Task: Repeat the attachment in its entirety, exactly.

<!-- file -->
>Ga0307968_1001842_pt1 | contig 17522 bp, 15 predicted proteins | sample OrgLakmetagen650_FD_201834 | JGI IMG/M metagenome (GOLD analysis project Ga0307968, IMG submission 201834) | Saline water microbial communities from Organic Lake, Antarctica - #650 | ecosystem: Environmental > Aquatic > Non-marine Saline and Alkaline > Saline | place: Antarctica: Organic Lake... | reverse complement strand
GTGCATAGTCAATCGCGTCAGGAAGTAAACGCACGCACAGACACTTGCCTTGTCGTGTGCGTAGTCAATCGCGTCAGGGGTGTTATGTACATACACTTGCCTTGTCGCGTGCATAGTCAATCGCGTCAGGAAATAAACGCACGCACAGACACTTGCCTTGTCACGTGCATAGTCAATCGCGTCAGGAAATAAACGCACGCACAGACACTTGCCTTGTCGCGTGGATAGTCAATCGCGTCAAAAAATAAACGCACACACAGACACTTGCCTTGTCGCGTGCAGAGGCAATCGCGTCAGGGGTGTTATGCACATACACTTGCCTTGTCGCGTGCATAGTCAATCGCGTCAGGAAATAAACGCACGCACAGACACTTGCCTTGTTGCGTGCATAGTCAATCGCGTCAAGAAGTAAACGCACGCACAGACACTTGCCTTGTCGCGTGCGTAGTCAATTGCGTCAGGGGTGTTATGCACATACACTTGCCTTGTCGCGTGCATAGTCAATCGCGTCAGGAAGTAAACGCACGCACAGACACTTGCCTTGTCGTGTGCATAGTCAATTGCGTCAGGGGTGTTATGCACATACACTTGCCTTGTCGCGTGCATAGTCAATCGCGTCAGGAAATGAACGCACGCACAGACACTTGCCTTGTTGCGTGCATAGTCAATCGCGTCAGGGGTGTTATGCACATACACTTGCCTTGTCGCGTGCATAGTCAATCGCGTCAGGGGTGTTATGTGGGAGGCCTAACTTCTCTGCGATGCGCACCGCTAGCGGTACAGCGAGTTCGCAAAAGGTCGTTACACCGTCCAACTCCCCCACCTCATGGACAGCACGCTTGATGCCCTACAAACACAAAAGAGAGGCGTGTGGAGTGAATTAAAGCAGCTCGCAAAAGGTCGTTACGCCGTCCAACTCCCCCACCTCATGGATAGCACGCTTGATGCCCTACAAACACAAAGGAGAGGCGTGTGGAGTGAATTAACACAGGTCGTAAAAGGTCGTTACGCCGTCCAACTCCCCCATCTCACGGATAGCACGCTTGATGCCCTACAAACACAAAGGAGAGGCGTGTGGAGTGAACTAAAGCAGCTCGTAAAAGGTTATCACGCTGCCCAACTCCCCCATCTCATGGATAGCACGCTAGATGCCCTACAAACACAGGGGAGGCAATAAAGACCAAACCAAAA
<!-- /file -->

>Ga0307968_1001842_pt1 | contig 17522 bp, 15 predicted proteins | sample OrgLakmetagen650_FD_201834 | JGI IMG/M metagenome (GOLD analysis project Ga0307968, IMG submission 201834) | Saline water microbial communities from Organic Lake, Antarctica - #650 | ecosystem: Environmental > Aquatic > Non-marine Saline and Alkaline > Saline | place: Antarctica: Organic Lake... | reverse complement strand
GTGCATAGTCAATCGCGTCAGGAAGTAAACGCACGCACAGACACTTGCCTTGTCGTGTGCGTAGTCAATCGCGTCAGGGGTGTTATGTACATACACTTGCCTTGTCGCGTGCATAGTCAATCGCGTCAGGAAATAAACGCACGCACAGACACTTGCCTTGTCACGTGCATAGTCAATCGCGTCAGGAAATAAACGCACGCACAGACACTTGCCTTGTCGCGTGGATAGTCAATCGCGTCAAAAAATAAACGCACACACAGACACTTGCCTTGTCGCGTGCAGAGGCAATCGCGTCAGGGGTGTTATGCACATACACTTGCCTTGTCGCGTGCATAGTCAATCGCGTCAGGAAATAAACGCACGCACAGACACTTGCCTTGTTGCGTGCATAGTCAATCGCGTCAAGAAGTAAACGCACGCACAGACACTTGCCTTGTCGCGTGCGTAGTCAATTGCGTCAGGGGTGTTATGCACATACACTTGCCTTGTCGCGTGCATAGTCAATCGCGTCAGGAAGTAAACGCACGCACAGACACTTGCCTTGTCGTGTGCATAGTCAATTGCGTCAGGGGTGTTATGCACATACACTTGCCTTGTCGCGTGCATAGTCAATCGCGTCAGGAAATGAACGCACGCACAGACACTTGCCTTGTTGCGTGCATAGTCAATCGCGTCAGGGGTGTTATGCACATACACTTGCCTTGTCGCGTGCATAGTCAATCGCGTCAGGGGTGTTATGTGGGAGGCCTAACTTCTCTGCGATGCGCACCGCTAGCGGTACAGCGAGTTCGCAAAAGGTCGTTACACCGTCCAACTCCCCCACCTCATGGACAGCACGCTTGATGCCCTACAAACACAAAAGAGAGGCGTGTGGAGTGAATTAAAGCAGCTCGCAAAAGGTCGTTACGCCGTCCAACTCCCCCACCTCATGGATAGCACGCTTGATGCCCTACAAACACAAAGGAGAGGCGTGTGGAGTGAATTAACACAGGTCGTAAAAGGTCGTTACGCCGTCCAACTCCCCCATCTCACGGATAGCACGCTTGATGCCCTACAAACACAAAGGAGAGGCGTGTGGAGTGAACTAAAGCAGCTCGTAAAAGGTTATCACGCTGCCCAACTCCCCCATCTCATGGATAGCACGCTAGATGCCCTACAAACACAGGGGAGGCAATAAAGACCAAACCAAAA